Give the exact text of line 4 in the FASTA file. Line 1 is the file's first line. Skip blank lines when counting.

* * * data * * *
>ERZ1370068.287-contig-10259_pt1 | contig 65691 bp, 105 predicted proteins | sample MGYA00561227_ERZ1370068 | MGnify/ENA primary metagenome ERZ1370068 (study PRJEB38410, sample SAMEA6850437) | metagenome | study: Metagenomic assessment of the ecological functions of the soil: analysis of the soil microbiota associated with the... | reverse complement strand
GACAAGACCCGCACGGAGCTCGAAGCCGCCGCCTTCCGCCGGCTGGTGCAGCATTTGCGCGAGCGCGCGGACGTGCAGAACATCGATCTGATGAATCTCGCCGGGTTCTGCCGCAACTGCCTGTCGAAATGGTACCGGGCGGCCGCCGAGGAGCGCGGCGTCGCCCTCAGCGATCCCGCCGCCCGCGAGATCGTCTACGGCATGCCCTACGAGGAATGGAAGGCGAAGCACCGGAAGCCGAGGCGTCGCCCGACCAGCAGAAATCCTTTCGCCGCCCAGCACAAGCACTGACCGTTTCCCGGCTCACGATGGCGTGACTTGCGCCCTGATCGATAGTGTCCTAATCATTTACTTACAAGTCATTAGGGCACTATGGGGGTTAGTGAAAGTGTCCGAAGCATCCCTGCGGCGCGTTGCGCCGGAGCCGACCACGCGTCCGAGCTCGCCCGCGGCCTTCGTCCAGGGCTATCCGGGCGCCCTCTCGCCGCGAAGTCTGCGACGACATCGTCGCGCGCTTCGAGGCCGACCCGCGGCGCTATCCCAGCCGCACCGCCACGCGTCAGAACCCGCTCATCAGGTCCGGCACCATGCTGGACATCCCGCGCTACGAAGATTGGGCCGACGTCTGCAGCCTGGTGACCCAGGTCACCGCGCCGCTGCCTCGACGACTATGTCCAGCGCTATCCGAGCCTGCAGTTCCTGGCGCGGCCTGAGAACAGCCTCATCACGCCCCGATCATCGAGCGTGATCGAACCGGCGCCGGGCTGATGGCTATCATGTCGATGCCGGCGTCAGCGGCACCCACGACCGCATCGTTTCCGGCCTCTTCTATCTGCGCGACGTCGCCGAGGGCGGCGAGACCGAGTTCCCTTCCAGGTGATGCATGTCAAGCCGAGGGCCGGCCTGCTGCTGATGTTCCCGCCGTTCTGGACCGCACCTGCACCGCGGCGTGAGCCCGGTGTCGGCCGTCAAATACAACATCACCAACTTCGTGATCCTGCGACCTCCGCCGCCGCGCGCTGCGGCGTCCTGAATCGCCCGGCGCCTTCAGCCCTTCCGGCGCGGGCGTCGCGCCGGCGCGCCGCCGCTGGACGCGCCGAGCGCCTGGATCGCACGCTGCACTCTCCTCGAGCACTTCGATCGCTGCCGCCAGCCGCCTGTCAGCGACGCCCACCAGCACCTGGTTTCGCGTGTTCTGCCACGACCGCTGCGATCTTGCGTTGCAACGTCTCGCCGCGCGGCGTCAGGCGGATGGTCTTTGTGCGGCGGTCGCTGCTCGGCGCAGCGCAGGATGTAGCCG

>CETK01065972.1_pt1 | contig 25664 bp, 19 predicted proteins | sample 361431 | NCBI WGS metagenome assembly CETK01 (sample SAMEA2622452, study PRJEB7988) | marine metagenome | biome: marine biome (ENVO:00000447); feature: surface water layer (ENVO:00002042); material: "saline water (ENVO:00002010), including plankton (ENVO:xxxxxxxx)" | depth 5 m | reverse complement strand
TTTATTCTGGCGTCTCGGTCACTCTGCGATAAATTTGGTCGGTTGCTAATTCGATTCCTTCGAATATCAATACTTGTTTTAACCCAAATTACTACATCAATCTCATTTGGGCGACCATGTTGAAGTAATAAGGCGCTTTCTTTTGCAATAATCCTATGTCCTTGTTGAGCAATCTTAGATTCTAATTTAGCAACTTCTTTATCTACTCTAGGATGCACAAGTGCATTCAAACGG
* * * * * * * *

TTTATTCTGGCGTCTCGGTCACTCTGCGATAAATTTGGTCGGTTGCTAATTCGATTCCTTCGAATATCAATACTTGTTTTAACCCAAATTACTACATCAATCTCATTTGGGCGACCATGTTGAAGTAATAAGGCGCTTTCTTTTGCAATAATCCTATGTCCTTGTTGAGCAATCTTAGATTCTAATTTAGCAACTTCTTTATCTACTCTAGGATGCACAAGTGCATTCAAACGG